Arts and culture where you are, when you need it
Kulturarenan is an online meeting place for arts and culture, and is intended for people who otherwise find it difficult to find relevant cultural experiences. It provides access to music, dance, graphic arts, literature and other forms of expression from our leading venues.
It is a human right to be able “to freely participate in the cultural life of the community, to enjoy the arts and to share in scientific advancement and its benefits” (UN Declaration of Human Rights, Article 27).
How do I use it?
Using Kulturarenan is easy! All you need is a screen, regardless of whether it’s the screen of a computer, a mobile phone or a tablet. If there are several or many people watching, you can connect the device to a larger screen using an HDMI cable, Apple TV or Chrome Cast. The hardest part is choosing the day’s cultural experience!
What is on offer
Kulturarenan provides four rooms –the concert hall, the stage, the cinema and the museum –and features artistic content from Sweden’s biggest cultural performers, Studio Acusticum, Gothenburg Symphony Orchestra, Musik i Syd, the Stockholm Concert Hall, Filmarkivet (the Film Archive) and many more.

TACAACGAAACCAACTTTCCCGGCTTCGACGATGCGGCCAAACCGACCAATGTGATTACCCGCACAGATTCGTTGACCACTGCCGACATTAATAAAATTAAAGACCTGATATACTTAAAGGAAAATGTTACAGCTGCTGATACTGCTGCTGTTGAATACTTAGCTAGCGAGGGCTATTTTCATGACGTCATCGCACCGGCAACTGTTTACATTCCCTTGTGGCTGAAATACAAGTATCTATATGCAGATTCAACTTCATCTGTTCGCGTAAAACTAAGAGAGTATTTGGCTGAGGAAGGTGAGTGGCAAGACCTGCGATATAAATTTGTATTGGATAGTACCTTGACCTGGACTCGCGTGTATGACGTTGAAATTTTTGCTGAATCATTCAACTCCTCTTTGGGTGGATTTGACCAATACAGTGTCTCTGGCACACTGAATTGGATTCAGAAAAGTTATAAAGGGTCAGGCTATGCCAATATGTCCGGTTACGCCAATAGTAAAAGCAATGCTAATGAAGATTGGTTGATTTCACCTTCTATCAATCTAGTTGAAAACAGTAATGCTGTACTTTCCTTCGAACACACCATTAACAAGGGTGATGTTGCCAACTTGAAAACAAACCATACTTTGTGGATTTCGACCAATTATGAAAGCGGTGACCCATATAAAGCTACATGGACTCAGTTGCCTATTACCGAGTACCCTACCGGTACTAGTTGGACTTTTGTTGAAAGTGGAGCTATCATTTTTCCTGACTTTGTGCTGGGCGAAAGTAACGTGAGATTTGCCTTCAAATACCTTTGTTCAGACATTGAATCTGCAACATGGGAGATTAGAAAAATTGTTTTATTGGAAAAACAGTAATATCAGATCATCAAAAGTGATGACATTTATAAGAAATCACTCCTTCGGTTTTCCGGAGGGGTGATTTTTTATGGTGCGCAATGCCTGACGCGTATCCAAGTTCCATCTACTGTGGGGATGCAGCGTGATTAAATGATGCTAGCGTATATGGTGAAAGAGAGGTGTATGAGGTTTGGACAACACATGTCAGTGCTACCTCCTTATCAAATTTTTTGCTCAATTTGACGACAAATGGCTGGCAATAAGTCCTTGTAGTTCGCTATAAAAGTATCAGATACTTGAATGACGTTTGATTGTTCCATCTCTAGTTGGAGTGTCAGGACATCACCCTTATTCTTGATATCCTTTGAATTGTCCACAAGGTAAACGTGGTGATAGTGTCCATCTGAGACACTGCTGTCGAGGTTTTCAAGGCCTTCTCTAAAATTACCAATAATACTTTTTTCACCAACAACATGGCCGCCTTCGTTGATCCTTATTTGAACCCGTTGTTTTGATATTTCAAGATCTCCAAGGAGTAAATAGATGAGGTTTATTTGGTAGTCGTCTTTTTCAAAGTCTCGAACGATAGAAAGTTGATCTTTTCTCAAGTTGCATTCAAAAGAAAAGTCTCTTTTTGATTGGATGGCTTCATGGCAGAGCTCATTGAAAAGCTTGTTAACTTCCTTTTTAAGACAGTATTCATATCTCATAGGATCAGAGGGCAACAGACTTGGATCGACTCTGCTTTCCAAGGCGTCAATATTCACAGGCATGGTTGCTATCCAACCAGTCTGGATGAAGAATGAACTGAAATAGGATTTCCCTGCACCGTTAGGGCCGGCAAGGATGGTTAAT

Background and running of the initiative
Kulturarenan is run by Betaniastiftelsen, in collaboration with cultural venues and healthcare providers from across Sweden. The service is developed in collaboration with Piteå Municipality, with support from the Swedish Arts Council and Region Norrbotten.
Betaniastiftelsen is a non-profit foundation that uses a holistic view of people to conduct activities within three profile areas: palliative care, existential health and crisis communication. The target groups for its work include sick people, close relatives and healthcare staff, as well as other individuals and groups who need support. The foundation is a member of Famna.
Voices about Kulturarenan
"This technology turns it into a human right"
Peter Mattei, Opera Singer:
“I would compare it to being granted transportation service. You want to move around but you’re incapable of driving on your own.”
"It can even save lives"
Ullakarin Nyberg, Psychiatrist and suicide researcher:
“I consider culture to be a common language. It can generate a sense of community, of togetherness, even though you may be sitting on your own in a room or somewhere else.”